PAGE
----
'There was no apology'

‘There’s the old cliché ... that it ‘hasn’t sunk in yet’… Let me tell you: It has sunk in. I knew for years that this day would come. I don’t get excited by things very easily, after what I’ve had to endure, so I am dealing with it like I deal with everything else, calmly …"

Barely 90 minutes after being freed by the Court of Appeal, Robert Brown, one of Britain’s longest-serving prisoners, who has protested his innocence for 25 years, sits in a fashionable London club looking relaxed and cool. His biggest problem is simultaneously eating his Kentucky Fried Chicken and fielding calls from well-wishers. Two TV crews are waiting for him and a radio satellite link is hooked up on the roof of the building he’s in, waiting on his comments.

The sudden media interest in his case both pleases and rankles him: "Where were you years ago?" he asked reporters when he emerged from his cells in the Appeal Court. "There’s more like me still inside, please go and listen to them …"

Three-quarters of an hour earlier at exactly 11:54am, Lord Justice Rose, sitting alongside two other judges, announced at the end of an hour-long finding: "This verdict cannot be regarded as safe. We could not possibly be sure on what we have heard that the jury, had they known what we know, would have reached the same verdict. It is, to put it at its lowest, a possibility that they might have reached a quite different verdict."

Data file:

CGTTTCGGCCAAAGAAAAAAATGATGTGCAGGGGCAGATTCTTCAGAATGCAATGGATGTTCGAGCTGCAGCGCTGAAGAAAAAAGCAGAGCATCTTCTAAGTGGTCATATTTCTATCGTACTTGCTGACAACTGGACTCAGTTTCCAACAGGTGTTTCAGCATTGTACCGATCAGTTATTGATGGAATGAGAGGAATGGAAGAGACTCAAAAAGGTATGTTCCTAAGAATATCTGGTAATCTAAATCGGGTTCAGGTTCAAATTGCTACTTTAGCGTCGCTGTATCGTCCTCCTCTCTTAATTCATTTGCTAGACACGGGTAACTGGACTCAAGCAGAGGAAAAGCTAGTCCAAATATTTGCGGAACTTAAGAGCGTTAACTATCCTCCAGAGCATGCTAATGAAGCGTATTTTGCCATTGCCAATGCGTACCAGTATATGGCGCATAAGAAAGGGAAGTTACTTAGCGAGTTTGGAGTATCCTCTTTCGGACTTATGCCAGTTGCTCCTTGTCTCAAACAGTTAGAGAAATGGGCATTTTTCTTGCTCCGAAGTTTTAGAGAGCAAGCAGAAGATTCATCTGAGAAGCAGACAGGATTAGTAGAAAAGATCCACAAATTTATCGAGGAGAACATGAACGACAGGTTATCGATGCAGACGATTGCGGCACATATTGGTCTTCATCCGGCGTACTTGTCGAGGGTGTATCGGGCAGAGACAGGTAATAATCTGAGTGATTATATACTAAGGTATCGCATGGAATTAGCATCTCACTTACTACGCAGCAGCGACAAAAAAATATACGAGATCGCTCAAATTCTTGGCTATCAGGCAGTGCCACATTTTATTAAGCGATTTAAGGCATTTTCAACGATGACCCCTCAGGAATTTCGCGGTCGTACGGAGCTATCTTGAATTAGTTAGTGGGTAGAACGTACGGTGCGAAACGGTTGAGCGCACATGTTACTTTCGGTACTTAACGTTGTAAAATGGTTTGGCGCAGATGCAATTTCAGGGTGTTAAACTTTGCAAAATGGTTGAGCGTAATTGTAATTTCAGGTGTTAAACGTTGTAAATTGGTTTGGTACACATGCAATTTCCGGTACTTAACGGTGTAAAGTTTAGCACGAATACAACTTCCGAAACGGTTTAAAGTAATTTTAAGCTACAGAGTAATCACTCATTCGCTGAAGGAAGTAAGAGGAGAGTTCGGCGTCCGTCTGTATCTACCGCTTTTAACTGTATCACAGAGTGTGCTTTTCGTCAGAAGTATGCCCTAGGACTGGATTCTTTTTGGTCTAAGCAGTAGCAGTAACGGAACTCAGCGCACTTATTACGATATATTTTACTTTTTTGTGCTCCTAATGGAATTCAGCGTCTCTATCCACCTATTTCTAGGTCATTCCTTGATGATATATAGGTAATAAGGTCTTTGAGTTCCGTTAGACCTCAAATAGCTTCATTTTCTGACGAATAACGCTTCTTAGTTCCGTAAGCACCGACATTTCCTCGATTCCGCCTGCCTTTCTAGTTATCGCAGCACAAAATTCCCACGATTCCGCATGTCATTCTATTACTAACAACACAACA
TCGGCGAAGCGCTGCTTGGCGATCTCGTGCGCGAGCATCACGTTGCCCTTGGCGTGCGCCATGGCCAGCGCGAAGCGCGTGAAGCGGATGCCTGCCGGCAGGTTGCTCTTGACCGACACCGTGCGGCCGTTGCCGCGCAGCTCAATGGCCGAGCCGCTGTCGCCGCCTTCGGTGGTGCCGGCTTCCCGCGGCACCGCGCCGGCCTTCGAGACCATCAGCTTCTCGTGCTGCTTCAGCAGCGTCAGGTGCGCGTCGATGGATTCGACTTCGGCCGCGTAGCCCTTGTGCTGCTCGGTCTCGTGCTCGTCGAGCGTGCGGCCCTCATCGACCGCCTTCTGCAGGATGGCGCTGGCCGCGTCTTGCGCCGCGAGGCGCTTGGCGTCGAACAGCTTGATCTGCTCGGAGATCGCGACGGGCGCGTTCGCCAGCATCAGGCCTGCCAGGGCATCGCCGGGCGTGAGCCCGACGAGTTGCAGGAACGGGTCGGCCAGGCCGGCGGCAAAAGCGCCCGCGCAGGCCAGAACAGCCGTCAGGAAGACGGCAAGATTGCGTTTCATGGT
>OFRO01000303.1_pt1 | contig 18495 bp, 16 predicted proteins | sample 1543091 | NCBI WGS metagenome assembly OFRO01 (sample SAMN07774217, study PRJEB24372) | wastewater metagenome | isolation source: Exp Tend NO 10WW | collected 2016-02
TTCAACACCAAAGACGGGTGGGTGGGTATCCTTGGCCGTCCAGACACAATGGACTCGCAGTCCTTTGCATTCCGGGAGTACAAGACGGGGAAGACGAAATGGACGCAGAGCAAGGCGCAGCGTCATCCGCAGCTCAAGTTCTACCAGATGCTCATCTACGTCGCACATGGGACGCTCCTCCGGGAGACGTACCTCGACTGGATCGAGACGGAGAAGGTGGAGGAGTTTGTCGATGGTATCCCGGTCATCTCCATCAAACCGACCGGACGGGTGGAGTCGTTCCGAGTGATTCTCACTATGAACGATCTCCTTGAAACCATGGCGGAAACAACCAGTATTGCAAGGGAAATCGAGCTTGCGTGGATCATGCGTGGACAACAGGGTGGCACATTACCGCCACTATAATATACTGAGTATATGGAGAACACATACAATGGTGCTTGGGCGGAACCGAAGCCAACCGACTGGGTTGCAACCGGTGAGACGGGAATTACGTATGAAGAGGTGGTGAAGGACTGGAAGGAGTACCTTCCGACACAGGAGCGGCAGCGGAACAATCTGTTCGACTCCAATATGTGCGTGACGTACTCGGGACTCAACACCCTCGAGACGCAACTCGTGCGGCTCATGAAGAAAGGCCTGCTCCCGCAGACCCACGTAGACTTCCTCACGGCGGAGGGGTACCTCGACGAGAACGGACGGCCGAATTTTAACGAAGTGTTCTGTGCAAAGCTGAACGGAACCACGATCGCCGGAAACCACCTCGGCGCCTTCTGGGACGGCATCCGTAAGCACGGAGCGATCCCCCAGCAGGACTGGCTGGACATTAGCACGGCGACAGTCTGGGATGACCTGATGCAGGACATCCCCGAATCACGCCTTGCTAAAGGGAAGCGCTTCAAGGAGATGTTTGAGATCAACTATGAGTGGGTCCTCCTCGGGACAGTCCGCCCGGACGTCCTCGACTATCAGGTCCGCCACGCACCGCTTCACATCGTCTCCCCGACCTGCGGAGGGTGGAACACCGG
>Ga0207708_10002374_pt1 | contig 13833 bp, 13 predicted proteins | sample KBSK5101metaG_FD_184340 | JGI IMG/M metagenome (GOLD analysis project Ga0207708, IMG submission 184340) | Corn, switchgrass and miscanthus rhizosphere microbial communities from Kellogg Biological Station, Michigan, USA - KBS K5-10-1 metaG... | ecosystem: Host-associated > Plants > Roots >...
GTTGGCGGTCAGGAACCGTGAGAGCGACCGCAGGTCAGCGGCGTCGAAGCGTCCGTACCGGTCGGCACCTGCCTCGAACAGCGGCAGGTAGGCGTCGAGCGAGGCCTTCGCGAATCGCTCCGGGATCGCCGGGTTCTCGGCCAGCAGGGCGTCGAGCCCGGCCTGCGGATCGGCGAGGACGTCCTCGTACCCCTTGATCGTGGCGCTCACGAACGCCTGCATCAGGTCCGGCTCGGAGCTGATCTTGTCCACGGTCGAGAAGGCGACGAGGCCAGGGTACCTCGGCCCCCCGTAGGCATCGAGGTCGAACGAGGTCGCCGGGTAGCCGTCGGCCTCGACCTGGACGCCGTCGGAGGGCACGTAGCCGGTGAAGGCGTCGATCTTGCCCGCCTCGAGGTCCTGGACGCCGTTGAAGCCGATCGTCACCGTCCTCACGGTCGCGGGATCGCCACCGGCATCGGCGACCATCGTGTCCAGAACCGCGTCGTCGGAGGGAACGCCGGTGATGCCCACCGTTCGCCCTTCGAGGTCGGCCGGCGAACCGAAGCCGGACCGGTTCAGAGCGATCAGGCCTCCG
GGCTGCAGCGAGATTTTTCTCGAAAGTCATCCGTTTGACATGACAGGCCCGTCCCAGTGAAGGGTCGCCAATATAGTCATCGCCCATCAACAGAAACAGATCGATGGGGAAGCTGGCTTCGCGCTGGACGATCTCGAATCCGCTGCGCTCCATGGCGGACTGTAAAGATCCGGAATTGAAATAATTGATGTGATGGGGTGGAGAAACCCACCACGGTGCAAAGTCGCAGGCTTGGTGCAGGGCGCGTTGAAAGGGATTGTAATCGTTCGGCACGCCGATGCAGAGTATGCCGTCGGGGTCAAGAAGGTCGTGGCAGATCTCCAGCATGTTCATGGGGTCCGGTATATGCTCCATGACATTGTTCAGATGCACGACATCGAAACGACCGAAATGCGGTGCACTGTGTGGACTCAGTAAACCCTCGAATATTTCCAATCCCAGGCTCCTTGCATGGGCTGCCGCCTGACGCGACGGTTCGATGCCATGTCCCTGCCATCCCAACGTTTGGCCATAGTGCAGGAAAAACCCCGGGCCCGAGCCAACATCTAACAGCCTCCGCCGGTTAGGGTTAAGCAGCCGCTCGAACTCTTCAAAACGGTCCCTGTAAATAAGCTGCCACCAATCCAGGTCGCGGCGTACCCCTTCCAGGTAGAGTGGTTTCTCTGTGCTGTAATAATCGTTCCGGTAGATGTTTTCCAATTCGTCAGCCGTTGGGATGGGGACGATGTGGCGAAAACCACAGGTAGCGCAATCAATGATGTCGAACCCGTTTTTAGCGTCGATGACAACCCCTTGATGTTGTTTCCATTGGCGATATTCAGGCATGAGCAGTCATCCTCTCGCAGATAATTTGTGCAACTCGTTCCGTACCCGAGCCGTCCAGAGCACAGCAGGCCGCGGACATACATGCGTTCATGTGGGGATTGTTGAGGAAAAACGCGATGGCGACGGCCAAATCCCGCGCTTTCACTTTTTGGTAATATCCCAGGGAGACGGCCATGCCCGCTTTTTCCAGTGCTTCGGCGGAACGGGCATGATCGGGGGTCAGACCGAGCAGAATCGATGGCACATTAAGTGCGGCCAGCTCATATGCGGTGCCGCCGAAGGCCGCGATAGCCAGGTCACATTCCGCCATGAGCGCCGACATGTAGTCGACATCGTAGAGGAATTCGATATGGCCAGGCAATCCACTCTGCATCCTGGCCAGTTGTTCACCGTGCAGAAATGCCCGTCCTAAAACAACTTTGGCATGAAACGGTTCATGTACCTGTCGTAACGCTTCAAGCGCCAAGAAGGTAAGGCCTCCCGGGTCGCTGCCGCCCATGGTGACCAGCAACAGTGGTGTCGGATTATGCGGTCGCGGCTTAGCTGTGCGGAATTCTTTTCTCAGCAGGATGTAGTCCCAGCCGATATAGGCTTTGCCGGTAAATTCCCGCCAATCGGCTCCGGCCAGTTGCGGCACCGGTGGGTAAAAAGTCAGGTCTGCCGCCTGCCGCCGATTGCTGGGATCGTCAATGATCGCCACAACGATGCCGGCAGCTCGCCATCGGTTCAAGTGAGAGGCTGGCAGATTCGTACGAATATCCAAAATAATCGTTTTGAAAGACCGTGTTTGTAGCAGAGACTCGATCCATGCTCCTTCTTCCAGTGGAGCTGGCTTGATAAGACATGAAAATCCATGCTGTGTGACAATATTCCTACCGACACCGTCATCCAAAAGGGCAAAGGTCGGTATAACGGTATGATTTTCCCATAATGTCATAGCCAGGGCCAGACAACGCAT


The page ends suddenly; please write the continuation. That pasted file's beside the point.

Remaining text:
Suddenly, Robert Brown’s quarter-of-a-century nightmare came to an end. The stain on his character that said he was the murderer of a 51-year-old woman named Annie Walsh from Manchester, in January 1977, was gone. His reaction, he says, was: "Disgust. The judges didn’t even look at me. They didn’t apologise to me. They only said the conviction was unsafe. How am I supposed to react to that? Am I supposed to be pleased. Yes, I am pleased I am free. But still …"